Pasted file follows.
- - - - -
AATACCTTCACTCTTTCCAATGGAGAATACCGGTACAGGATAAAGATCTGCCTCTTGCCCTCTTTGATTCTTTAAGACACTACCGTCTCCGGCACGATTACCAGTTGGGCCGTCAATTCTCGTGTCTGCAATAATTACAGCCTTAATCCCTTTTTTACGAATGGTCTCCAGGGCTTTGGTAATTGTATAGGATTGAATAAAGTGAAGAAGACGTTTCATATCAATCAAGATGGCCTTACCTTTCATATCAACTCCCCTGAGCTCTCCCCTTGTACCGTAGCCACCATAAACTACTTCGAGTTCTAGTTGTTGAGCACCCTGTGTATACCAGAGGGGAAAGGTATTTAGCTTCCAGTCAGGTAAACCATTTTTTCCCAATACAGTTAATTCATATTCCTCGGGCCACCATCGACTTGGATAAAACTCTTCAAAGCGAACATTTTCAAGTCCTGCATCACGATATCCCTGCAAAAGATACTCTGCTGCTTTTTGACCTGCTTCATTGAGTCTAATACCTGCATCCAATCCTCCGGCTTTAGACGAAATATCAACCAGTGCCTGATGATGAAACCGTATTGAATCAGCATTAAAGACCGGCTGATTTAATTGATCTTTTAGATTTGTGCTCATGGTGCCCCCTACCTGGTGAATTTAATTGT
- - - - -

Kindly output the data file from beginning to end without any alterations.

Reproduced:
AATACCTTCACTCTTTCCAATGGAGAATACCGGTACAGGATAAAGATCTGCCTCTTGCCCTCTTTGATTCTTTAAGACACTACCGTCTCCGGCACGATTACCAGTTGGGCCGTCAATTCTCGTGTCTGCAATAATTACAGCCTTAATCCCTTTTTTACGAATGGTCTCCAGGGCTTTGGTAATTGTATAGGATTGAATAAAGTGAAGAAGACGTTTCATATCAATCAAGATGGCCTTACCTTTCATATCAACTCCCCTGAGCTCTCCCCTTGTACCGTAGCCACCATAAACTACTTCGAGTTCTAGTTGTTGAGCACCCTGTGTATACCAGAGGGGAAAGGTATTTAGCTTCCAGTCAGGTAAACCATTTTTTCCCAATACAGTTAATTCATATTCCTCGGGCCACCATCGACTTGGATAAAACTCTTCAAAGCGAACATTTTCAAGTCCTGCATCACGATATCCCTGCAAAAGATACTCTGCTGCTTTTTGACCTGCTTCATTGAGTCTAATACCTGCATCCAATCCTCCGGCTTTAGACGAAATATCAACCAGTGCCTGATGATGAAACCGTATTGAATCAGCATTAAAGACCGGCTGATTTAATTGATCTTTTAGATTTGTGCTCATGGTGCCCCCTACCTGGTGAATTTAATTGT